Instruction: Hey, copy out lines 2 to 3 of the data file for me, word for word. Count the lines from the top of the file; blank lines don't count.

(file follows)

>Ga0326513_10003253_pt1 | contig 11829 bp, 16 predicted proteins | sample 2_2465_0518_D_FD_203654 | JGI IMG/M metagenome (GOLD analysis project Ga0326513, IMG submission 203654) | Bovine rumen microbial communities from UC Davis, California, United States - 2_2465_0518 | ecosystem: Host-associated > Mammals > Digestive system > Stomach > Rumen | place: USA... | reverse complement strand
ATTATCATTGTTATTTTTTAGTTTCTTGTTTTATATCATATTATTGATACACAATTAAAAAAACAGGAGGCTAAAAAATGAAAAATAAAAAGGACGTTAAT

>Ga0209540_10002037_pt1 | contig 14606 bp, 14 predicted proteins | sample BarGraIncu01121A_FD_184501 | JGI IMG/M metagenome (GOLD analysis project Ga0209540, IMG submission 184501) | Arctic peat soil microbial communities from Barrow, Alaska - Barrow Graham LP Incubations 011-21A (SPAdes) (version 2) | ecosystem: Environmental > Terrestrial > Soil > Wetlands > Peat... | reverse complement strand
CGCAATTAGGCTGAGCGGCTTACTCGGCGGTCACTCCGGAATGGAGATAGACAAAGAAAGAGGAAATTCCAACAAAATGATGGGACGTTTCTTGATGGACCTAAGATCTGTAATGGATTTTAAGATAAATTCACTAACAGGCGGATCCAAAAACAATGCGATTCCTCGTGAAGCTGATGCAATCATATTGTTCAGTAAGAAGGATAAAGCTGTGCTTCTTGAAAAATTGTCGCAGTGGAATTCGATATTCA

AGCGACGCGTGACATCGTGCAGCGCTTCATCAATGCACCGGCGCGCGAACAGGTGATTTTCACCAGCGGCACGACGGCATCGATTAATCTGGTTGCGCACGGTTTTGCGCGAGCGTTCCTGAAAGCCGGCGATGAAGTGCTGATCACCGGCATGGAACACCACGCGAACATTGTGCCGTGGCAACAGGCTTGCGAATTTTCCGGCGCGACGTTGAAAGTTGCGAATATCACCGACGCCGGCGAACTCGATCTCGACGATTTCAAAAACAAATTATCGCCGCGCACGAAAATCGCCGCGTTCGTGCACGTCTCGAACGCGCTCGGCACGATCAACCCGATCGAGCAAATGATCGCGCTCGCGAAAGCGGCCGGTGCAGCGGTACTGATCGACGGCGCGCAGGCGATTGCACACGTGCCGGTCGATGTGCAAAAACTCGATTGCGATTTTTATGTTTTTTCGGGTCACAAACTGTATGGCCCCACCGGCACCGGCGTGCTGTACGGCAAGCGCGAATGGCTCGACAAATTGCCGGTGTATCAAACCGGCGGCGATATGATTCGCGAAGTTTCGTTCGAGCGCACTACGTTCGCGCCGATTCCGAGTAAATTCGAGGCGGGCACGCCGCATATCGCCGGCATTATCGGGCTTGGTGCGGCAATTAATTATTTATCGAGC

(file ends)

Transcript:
ATTATCATTGTTATTTTTTAGTTTCTTGTTTTATATCATATTATTGATACACAATTAAAAAAACAGGAGGCTAAAAAATGAAAAATAAAAAGGACGTTAAT

>Ga0209540_10002037_pt1 | contig 14606 bp, 14 predicted proteins | sample BarGraIncu01121A_FD_184501 | JGI IMG/M metagenome (GOLD analysis project Ga0209540, IMG submission 184501) | Arctic peat soil microbial communities from Barrow, Alaska - Barrow Graham LP Incubations 011-21A (SPAdes) (version 2) | ecosystem: Environmental > Terrestrial > Soil > Wetlands > Peat... | reverse complement strand